Gary Go is no ordinary British pop singer and songwriter with an aspiration to become an entertainment icon.

A 24-year-old geek-chic romantic who wears Thomas Pink shirts and Buddy Holly-esque glasses, Go got his big break this summer touring the U.K. and Europe as lead-in for Lady Gaga and Take That. Now the London native, whose real name is Gary Baker, is trying to break out on the international scene with his debut self-titled album, released last month in the U.S. by Decca Records. In the U.K., the album reached number 22 on the charts and his first single, “Wonderful,” broke the top 25.

This story first appeared in the October 23, 2009 issue of WWD.  Subscribe Today.

With creativity running in his family — his father was a producer for Jim Henson’s “The Muppet Show” — Go has managed to reach a far broader audience beyond a stadium or a concert hall. Instead of strumming a soul-searching tune on a guitar, Go often reaches for his iPhone with applications such as Cordica and Beatmaker, with which he composes material. In July, he hooked up his iPhone to an amplifier and tapped out beats on the mini screen at a gig for 70,000 fans at London’s Wembley Stadium. And fresh off a tour with Lady Gaga in August, he performed “Wonderful” at the Apple Store in Manhattan using his iPhone and MacBook as instruments.

Go is working on a collaboration with British shirtmaker Thomas Pink to create two Gary Go shirts: blue pin-striped and mauve pin-striped styles on an indigo ground with “very sharply edged collars.” And he recently has been driving through the Midwest, where he hopes to glean inspiration for his second album, which he says will be based on “dreams and fantasy.”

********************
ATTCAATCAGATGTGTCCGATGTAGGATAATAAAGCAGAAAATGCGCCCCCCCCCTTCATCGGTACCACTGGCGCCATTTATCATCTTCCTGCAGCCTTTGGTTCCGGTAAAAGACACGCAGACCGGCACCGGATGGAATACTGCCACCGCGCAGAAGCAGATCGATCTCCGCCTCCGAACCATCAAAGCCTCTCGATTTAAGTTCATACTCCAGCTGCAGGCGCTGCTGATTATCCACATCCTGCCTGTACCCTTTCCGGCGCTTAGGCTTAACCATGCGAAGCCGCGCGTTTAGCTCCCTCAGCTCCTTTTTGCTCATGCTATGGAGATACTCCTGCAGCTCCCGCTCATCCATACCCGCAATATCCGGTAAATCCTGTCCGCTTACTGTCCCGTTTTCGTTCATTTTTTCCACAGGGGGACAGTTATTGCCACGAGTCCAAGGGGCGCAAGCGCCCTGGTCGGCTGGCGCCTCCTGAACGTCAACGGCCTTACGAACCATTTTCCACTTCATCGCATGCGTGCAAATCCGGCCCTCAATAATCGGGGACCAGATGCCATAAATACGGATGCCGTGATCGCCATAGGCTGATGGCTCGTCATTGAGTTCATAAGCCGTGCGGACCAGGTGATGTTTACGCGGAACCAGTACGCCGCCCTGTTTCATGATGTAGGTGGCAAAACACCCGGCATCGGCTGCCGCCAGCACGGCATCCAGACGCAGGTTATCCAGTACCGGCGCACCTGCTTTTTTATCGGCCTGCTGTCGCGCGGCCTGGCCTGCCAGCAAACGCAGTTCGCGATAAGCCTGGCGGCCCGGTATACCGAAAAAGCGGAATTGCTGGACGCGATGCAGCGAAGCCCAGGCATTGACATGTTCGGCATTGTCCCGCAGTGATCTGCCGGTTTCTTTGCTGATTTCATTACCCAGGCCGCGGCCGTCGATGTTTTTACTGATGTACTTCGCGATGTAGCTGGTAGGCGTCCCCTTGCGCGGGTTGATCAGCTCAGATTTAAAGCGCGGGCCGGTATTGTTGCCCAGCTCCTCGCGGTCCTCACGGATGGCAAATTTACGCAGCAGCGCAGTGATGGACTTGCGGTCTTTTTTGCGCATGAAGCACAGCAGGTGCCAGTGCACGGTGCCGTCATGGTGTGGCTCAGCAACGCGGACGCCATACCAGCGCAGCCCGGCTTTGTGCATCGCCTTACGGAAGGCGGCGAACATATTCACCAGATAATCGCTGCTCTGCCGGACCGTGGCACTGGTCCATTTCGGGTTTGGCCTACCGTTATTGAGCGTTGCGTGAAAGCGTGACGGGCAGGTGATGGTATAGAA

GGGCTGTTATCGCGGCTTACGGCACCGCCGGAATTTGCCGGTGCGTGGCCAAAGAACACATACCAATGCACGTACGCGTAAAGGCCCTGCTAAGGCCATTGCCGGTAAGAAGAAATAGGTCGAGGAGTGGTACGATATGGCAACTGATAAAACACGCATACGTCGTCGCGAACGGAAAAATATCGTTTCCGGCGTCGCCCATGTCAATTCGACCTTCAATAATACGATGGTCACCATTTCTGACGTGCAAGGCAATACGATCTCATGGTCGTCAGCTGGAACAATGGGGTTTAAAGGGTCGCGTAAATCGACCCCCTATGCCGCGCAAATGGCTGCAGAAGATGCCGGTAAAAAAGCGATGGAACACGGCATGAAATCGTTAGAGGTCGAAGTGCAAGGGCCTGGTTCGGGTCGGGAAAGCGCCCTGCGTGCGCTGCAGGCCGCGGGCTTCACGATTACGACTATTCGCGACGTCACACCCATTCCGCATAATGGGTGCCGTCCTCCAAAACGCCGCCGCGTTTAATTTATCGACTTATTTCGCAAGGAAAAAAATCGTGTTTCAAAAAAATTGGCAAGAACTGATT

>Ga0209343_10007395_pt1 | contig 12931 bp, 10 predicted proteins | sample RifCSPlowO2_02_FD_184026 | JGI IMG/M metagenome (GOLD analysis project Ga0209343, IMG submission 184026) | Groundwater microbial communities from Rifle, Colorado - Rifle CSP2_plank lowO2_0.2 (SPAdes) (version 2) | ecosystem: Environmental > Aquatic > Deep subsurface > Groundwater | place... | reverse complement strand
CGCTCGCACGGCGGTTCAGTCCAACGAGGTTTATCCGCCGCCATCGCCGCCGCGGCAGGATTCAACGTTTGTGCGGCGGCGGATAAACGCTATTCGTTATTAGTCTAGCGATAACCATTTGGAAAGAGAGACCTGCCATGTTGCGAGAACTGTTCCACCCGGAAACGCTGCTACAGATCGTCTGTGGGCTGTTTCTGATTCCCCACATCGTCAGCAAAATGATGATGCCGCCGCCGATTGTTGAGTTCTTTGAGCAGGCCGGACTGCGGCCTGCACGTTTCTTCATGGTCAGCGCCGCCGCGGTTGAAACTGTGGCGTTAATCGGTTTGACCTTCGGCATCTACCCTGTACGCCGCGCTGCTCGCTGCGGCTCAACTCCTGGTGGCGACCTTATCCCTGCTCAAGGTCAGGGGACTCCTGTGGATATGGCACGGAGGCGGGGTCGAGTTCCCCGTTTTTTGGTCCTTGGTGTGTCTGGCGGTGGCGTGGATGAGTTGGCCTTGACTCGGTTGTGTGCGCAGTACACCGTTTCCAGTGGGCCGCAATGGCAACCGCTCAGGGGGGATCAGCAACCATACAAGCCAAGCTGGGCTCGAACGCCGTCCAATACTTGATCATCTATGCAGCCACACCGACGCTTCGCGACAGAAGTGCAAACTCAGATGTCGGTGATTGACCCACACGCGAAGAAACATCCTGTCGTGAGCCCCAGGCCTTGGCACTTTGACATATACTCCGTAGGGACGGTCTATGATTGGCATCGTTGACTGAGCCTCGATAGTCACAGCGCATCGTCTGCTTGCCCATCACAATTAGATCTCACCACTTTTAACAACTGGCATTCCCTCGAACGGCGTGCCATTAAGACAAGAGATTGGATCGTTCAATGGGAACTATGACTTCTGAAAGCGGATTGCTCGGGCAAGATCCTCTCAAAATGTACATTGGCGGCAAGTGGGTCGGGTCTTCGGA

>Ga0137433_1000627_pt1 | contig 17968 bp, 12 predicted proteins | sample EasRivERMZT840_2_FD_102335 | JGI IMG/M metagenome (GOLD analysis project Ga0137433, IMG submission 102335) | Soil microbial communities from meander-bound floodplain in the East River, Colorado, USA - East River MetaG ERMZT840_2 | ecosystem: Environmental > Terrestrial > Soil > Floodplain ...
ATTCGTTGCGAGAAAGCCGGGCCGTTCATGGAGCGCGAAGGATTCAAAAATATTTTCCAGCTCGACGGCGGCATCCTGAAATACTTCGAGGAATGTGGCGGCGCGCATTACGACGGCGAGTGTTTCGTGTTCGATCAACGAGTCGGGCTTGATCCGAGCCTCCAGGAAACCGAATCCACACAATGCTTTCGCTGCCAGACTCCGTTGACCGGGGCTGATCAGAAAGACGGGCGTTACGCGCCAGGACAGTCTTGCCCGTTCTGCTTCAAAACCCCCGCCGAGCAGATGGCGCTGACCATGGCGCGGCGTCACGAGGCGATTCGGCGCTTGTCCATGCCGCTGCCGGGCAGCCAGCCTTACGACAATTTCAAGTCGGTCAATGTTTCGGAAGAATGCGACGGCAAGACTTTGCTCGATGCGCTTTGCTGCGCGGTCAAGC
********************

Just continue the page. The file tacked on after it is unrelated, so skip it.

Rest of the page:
Here, a chat with Go from on the road.

WWD: How did you get the name Gary Go?
Gary Go: It came from a family friend, Harry Fox, when I was 14. He had a lingerie shop on Carnaby Street called Lady Jane. Pete Townsend used to go in all the time. His was the first store to use live models in the windows. Fox was arrested for public lewdness and congesting the street. At a party [where we were], he mouthed the name Gary Go to me, and it stuck. Today, if I were to call anyone and say, “Hi, this is Gary Baker,” they wouldn’t know who I am.

WWD: When did you know you wanted to be a singer and songwriter?
G.G.: I was pretty well self-taught. I grew up next to Wembley Stadium, and I remember seeing Michael Jackson for the first time and listening to concerts by The Rolling Stones and U2 outside my window.

WWD: What do you consider to be your turning point as a musician?
G.G.: It was when I was 18. I had an interview as an assistant engineer with Peter Gabriel at his studio in Bath. I was very nervous. But when he started talking about songwriting, he saw my eyes light up, and he said, “You should start writing your own music, not mine.” Now, it’s come around full circle because I started recording at his studio last year.

WWD: How important has social networking been for your career?
G.G.: I’m very interested in new media, and striving to be a multimedia artist. I find Twitter interesting for keeping a conversation going with a group of people. There are a number of ways that haven’t been totally tapped into as part of the art. When I get back to London, I’ll tweet an address and get a lot of people to go to a park and paint or something, similar to a flash mob when 500 people showed up at Waterloo Station, and as the clock struck 9 a.m., they suddenly all started dancing.

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